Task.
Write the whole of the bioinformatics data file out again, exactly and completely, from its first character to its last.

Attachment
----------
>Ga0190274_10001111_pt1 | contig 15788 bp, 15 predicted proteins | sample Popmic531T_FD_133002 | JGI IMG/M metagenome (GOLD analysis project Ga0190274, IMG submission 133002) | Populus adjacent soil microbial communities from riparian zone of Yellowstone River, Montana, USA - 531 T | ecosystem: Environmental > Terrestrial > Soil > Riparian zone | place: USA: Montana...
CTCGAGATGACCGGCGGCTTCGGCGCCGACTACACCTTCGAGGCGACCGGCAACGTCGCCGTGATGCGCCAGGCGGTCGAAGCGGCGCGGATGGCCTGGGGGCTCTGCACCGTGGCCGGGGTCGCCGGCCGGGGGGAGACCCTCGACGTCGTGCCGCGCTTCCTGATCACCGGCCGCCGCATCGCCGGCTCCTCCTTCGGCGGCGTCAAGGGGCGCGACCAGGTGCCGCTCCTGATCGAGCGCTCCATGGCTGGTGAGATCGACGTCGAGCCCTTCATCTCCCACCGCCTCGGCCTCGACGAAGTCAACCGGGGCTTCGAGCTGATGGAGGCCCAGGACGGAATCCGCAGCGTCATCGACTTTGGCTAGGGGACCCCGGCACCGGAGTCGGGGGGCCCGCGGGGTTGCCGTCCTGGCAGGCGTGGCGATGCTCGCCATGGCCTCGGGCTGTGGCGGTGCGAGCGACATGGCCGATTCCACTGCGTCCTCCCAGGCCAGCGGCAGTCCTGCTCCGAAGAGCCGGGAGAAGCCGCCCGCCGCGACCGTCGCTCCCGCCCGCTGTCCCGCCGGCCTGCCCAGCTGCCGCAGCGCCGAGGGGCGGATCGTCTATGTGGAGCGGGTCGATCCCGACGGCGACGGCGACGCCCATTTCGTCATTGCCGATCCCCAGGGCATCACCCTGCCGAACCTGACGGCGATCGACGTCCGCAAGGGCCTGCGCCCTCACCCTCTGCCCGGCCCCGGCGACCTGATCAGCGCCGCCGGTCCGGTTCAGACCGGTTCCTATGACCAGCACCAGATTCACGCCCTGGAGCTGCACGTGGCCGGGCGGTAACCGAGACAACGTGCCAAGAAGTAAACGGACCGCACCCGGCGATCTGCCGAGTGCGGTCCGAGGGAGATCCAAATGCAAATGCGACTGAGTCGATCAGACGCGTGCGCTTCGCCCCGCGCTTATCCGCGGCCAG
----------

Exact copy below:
>Ga0190274_10001111_pt1 | contig 15788 bp, 15 predicted proteins | sample Popmic531T_FD_133002 | JGI IMG/M metagenome (GOLD analysis project Ga0190274, IMG submission 133002) | Populus adjacent soil microbial communities from riparian zone of Yellowstone River, Montana, USA - 531 T | ecosystem: Environmental > Terrestrial > Soil > Riparian zone | place: USA: Montana...
CTCGAGATGACCGGCGGCTTCGGCGCCGACTACACCTTCGAGGCGACCGGCAACGTCGCCGTGATGCGCCAGGCGGTCGAAGCGGCGCGGATGGCCTGGGGGCTCTGCACCGTGGCCGGGGTCGCCGGCCGGGGGGAGACCCTCGACGTCGTGCCGCGCTTCCTGATCACCGGCCGCCGCATCGCCGGCTCCTCCTTCGGCGGCGTCAAGGGGCGCGACCAGGTGCCGCTCCTGATCGAGCGCTCCATGGCTGGTGAGATCGACGTCGAGCCCTTCATCTCCCACCGCCTCGGCCTCGACGAAGTCAACCGGGGCTTCGAGCTGATGGAGGCCCAGGACGGAATCCGCAGCGTCATCGACTTTGGCTAGGGGACCCCGGCACCGGAGTCGGGGGGCCCGCGGGGTTGCCGTCCTGGCAGGCGTGGCGATGCTCGCCATGGCCTCGGGCTGTGGCGGTGCGAGCGACATGGCCGATTCCACTGCGTCCTCCCAGGCCAGCGGCAGTCCTGCTCCGAAGAGCCGGGAGAAGCCGCCCGCCGCGACCGTCGCTCCCGCCCGCTGTCCCGCCGGCCTGCCCAGCTGCCGCAGCGCCGAGGGGCGGATCGTCTATGTGGAGCGGGTCGATCCCGACGGCGACGGCGACGCCCATTTCGTCATTGCCGATCCCCAGGGCATCACCCTGCCGAACCTGACGGCGATCGACGTCCGCAAGGGCCTGCGCCCTCACCCTCTGCCCGGCCCCGGCGACCTGATCAGCGCCGCCGGTCCGGTTCAGACCGGTTCCTATGACCAGCACCAGATTCACGCCCTGGAGCTGCACGTGGCCGGGCGGTAACCGAGACAACGTGCCAAGAAGTAAACGGACCGCACCCGGCGATCTGCCGAGTGCGGTCCGAGGGAGATCCAAATGCAAATGCGACTGAGTCGATCAGACGCGTGCGCTTCGCCCCGCGCTTATCCGCGGCCAG